John Verry (39:23):
So it was like, okay do we have security testing built in to? Are we certifying the application to be ready for use? And the answer was yes, we’re doing an application security test and we dug in a little bit and they were running a Nessus scan, they were running just a network test. And so we said, no, this needs to be fully tested. We fully tested the application and it was not good. So the challenge was is that and I have to applaud management because they they had made commitments to roll this out in a certain timeframe, we are now six months past the timeframe that they had committed to having it out and it’s still not out. But we do know when it gets out, it’s going to be secure and I think we saved them from a breach that could have been pretty significant.
Andrew Farkas (40:10):
And endless. And if you don’t know that security is the enemy of time to market by now, then you just haven’t been paying attention.
John Verry (40:17):
You were not supposed to say that-
Andrew Farkas (40:19):
John Verry (40:19):
I told you specifically. Jeremy we’re going to cut that. What time is this right now in this right now in [inaudible 00:40:24]? Jeremy, I think it’s 51:20 to 51:30. Yeah, please cut that out of there. I mean, we can’t be the enemy.
Andrew Farkas (40:32):
Transparent is the golden rule of [crosstalk 00:40:35] relationships.
John Verry (40:36):
Unfortunately tell the truth, is one of our core values all right Jeremy, you can leave it in. All right. So we’re getting close to wrapping up here, so I had a question for you. let me ask you any other critical examples you want to give before we wrap up?
Andrew Farkas (40:52):
No, I really just wanted to give a two quick ones just to show again reiterate how-
John Verry (40:59):
You’ve said no and then you said, but I do want to show up two quick ones so is it yes or no?
Andrew Farkas (41:03):
It’s yes. I say Yeah.
John Verry (41:05):
What happened to that tell the truth, that transparency thing?
Andrew Farkas (41:09):
It’s Friday after two John, I’m surprised my brain’s even working at this point.
John Verry (41:13):
Is that Widow Jane bottle half empty?
Andrew Farkas (41:15):
That’s yeah. Right. No but the Hendricks is so really we work with one large nationwide non-for-profit that really does mirror what I was talking about before where you live in this world between what the CIO does and what the COO does and what the CTO does. And it’s a very dynamic information that changes the way the wind blows in terms of the political climate. And we’re able to help them with everything from framework alignment to critical vendor reviews of vulnerability assessment and management across all of their satellites for the country. They’re even trying to expand into red team and blue team exercises and really their menu of what they need changes regularly and it’s very exciting.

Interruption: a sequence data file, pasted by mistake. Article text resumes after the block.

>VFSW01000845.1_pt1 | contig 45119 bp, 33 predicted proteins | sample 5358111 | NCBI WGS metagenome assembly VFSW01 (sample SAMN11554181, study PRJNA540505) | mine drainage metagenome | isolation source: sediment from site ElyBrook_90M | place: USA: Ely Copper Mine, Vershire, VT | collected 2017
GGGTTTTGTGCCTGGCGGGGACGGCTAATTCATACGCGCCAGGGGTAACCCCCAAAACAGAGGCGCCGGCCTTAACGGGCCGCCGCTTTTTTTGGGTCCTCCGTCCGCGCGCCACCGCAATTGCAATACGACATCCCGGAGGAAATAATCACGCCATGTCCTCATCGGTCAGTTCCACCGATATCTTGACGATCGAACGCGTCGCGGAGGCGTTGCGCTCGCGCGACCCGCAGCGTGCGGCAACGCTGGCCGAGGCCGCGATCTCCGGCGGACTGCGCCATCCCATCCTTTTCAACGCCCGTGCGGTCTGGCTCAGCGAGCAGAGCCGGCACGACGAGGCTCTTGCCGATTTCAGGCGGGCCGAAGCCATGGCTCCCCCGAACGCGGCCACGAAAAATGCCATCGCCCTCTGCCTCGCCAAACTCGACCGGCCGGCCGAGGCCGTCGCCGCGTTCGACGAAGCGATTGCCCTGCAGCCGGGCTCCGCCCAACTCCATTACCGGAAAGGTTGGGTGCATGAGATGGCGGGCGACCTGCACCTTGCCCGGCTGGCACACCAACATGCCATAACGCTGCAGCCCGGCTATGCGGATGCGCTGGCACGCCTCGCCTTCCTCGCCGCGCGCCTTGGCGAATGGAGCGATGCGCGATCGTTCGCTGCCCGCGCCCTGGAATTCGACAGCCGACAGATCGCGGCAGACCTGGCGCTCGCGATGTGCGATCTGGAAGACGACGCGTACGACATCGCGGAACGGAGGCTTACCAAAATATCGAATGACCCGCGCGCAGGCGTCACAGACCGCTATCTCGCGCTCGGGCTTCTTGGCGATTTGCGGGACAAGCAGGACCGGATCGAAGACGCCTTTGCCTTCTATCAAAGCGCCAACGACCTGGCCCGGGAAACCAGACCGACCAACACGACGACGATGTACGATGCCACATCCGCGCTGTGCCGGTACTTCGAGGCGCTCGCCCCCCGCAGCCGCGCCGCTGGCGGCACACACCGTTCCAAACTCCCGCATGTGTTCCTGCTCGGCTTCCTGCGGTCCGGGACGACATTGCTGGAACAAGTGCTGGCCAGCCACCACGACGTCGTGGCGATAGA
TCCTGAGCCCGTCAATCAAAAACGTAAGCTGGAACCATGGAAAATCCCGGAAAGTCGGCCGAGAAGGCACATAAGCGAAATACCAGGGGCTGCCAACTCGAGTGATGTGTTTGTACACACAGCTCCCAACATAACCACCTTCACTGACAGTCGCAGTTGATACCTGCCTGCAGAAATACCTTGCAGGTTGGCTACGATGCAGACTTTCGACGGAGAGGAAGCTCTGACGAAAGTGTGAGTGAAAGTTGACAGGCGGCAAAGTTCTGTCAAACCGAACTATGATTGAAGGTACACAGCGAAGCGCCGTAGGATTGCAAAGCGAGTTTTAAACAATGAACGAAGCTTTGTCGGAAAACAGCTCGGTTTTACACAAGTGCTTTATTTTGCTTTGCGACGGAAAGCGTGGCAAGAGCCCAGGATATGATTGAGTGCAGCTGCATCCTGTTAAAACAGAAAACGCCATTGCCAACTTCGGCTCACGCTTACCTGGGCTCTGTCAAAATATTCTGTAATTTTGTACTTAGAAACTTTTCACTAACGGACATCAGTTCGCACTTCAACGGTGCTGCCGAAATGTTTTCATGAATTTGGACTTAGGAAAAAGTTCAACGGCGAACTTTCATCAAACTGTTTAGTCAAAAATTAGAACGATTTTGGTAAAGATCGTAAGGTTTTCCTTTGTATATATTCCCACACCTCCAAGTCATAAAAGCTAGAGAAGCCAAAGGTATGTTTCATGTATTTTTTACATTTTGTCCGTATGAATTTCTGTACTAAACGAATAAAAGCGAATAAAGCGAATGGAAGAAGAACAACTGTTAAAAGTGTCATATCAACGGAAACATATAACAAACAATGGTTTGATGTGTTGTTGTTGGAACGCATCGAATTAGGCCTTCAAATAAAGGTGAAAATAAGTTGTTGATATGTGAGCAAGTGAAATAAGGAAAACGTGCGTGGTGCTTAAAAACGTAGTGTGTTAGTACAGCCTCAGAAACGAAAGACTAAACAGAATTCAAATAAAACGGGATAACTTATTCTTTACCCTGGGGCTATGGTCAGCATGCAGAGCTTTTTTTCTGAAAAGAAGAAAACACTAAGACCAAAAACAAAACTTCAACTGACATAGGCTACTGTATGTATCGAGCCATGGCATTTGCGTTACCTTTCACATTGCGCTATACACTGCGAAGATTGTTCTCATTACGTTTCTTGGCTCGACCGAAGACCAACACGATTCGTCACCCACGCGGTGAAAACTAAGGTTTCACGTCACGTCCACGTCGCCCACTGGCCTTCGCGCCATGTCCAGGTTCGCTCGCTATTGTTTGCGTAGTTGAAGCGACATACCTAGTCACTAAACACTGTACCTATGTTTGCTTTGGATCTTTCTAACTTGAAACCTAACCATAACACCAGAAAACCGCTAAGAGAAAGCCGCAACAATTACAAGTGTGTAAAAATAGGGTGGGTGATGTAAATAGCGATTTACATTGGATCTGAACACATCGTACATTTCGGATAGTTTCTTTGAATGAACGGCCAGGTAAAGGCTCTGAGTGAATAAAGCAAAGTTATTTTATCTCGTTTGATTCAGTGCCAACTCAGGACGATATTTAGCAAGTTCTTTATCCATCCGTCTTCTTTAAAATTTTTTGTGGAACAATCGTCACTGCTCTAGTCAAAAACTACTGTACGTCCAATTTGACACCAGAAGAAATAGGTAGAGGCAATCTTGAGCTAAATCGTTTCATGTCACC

Andrew Farkas (42:02):
On the other side of that coin, sometimes we get the organizations that are smaller in nature, very dependent on certain longterm customers who maybe bigger fish than they are in their industry. And essentially those bigger fish are required to make some pretty dynamic changes and they have to try to keep up. So they bring us in for shorter term engagements to basically say this is all the new stuff that just came from my biggest client. Without my biggest client, we may not be able to keep the lights on after the end of the year. So we do have more specific, very acute services that we perform for some other of our clients that are really dependent on having somebody who can be there, who can spring to action, who can understand what they do, what they need, get it done in a very quick period of time so they can keep doing what they do.
John Verry (42:46):
Yeah. So I think what you’re referring to is that you had a virtual CISO client that needed a virtual CISO at that strategic level but only needed it for a very short period of time.
Andrew Farkas (42:54):
That’s right. And you know what, I have an interesting feeling that the same time next year, they’ll need a [crosstalk 00:43:00]
John Verry (43:00):
Yes because we know who’s coming in. All right, so let’s have a little fun. So you’re a CISO, right? So what fictional character, real person, whoever you want to name, do you think would make an amazing or horrible CISO and why?
Andrew Farkas (43:15):
So for me this was, I had a hard time thinking so I’m going to give more bad answers.
John Verry (43:21):
And you don’t use alderman, I’m telling you now do not use-
Andrew Farkas (43:23):
No, it’s not an alderman. But it is interesting because I was trying to think of what’s the personality type? What’s the psychological profile of somebody who makes a good CISO? And the thing that popped into my head was someone who’s skeptical. First and foremost, someone who is skeptical and I’ve thought about the great philosophical skeptics like Plato and Aristotle and Pyrrho. And I thought that these are the guys who no matter what the climate was of the day challenged everything. There was no such thing as a good answer because there was always a better one. And I do think that that type of Socratic method that going back and forth, that if you were a Greek philosopher listening to some of the things that people are trying to build today, some of the business processes that people are trying to float as secure, you would sit there with your robes on and you would be like, I don’t think so over and over and over again.